Aussie Rentals Are So Cold They Breach Recommended “Safe” Indoor Temperatures

Blame bad insulation, fuel poverty, and the cultural narrative that Australia is a warm country.

Want more Junkee in your life? Sign up to our newsletter, and follow us on Instagram, Twitter and Facebook so you always know where to find us.

A new study is confirming what many of us already knew: Australian rentals are too cold, and we’re dying.

Better Renting, a community organisation, is looking into the temperature in homes across the country by giving renters devices that log how often their home drops below 18 degrees Celsius. As the ABC reports, this is the recommendation set buy the World Health Organisation for a safe and well-balanced indoor temperature during winter.

So far, people’s houses aren’t looking very safe and well-balanced, with early data indicating that a lot of people’s homes are being kept well under the recommended temperature.

“Even in some relatively warmer parts of Australia, the average temperatures are still really low,” Joel Dignam, the founder of Better Renting told the ABC. “So in New South Wales and Victoria, the average temperature in the rental properties we’re tracking is still below 18C,” he added.

So far, temperatures as low as six degrees Celsius have been detected in homes, with rising power bills likely being one contributor to the low temperatures.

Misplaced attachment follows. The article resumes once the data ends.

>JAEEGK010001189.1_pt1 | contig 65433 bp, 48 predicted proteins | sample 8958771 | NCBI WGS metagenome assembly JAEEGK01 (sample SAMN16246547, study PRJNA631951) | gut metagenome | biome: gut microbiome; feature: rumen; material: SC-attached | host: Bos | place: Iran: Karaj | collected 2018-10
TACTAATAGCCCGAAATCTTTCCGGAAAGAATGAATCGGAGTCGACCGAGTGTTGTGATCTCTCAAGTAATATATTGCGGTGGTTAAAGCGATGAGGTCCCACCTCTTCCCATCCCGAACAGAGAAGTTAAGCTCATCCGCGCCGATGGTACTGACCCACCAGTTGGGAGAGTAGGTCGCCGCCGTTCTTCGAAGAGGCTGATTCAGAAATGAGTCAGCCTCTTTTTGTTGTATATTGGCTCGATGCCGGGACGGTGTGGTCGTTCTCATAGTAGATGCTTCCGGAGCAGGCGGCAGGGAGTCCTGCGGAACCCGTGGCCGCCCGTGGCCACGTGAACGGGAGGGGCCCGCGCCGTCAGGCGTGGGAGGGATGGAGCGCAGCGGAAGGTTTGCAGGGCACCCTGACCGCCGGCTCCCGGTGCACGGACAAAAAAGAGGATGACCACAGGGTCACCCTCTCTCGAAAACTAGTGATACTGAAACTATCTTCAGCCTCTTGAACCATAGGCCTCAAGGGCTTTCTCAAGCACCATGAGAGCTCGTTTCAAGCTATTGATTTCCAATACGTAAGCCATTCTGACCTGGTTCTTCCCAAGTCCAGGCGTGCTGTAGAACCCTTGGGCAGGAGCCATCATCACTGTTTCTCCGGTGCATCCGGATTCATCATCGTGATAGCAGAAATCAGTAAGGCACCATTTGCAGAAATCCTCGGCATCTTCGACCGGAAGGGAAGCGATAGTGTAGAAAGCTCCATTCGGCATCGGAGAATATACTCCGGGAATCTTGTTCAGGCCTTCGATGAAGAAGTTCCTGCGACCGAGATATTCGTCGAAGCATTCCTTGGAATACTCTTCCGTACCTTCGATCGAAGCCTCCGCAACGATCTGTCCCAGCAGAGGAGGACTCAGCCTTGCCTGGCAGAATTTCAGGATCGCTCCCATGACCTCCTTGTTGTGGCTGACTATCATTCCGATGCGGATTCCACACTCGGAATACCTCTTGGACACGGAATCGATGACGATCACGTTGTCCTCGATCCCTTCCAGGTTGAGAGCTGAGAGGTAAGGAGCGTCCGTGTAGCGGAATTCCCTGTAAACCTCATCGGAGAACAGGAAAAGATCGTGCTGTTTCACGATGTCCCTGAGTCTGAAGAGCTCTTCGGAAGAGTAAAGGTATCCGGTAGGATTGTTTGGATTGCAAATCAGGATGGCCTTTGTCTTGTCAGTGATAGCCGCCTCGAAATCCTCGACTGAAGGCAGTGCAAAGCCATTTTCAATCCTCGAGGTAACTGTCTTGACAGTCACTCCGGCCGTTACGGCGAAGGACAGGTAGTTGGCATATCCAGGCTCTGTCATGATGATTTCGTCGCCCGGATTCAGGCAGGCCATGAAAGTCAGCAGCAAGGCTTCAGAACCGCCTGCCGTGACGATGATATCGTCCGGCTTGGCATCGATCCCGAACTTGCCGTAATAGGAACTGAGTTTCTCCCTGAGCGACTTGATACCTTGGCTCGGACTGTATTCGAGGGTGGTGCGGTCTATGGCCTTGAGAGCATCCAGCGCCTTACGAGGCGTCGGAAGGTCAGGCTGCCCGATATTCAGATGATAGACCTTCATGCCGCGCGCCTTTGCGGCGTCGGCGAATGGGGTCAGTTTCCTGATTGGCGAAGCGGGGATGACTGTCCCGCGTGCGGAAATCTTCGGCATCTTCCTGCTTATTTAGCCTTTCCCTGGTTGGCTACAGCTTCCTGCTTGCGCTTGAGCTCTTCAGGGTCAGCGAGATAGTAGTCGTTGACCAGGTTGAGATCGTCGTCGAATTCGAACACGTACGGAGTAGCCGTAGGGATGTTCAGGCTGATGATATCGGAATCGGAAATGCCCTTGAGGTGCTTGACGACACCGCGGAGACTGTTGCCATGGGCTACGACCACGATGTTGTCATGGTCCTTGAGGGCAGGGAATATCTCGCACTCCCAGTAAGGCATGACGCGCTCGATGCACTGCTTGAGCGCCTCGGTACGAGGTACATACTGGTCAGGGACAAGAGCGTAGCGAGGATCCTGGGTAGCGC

Links are also being drawn between cold rentals and poor health. “We know that cold housing affects people’s blood pressure and their risk of cardiovascular disease, and obviously respiratory disease,” Emma Baker from the University of Adelaide’s Housing and Healthy Cities Research Group said to the ABC.

Participants in the Better Renting project have also mentioned the mental health impacts of feeling cold at home during winter.

In 2017, The Conversation laid out a number of reasons for Australia’s ‘cold house’ phenomenon: Australian houses being designed to keep cool in summer rather than warm in winter, housing built to poor minimum thermal performance standards, and fuel poverty.

A cultural narrative around Australia being a ‘warm country’ has also shaped the priorities of researchers, who have historically been more focused on how to keep properties cool than warm.

You heard it here first, folks: stereotypes aren’t just annoying; they’re making us cold.